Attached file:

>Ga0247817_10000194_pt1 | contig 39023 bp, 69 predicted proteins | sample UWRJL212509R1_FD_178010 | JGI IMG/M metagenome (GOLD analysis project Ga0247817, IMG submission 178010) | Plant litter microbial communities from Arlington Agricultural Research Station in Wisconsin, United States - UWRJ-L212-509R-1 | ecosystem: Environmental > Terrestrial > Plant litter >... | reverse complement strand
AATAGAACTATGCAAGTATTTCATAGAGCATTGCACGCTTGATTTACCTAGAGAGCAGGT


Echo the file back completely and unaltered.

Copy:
>Ga0247817_10000194_pt1 | contig 39023 bp, 69 predicted proteins | sample UWRJL212509R1_FD_178010 | JGI IMG/M metagenome (GOLD analysis project Ga0247817, IMG submission 178010) | Plant litter microbial communities from Arlington Agricultural Research Station in Wisconsin, United States - UWRJ-L212-509R-1 | ecosystem: Environmental > Terrestrial > Plant litter >... | reverse complement strand
AATAGAACTATGCAAGTATTTCATAGAGCATTGCACGCTTGATTTACCTAGAGAGCAGGT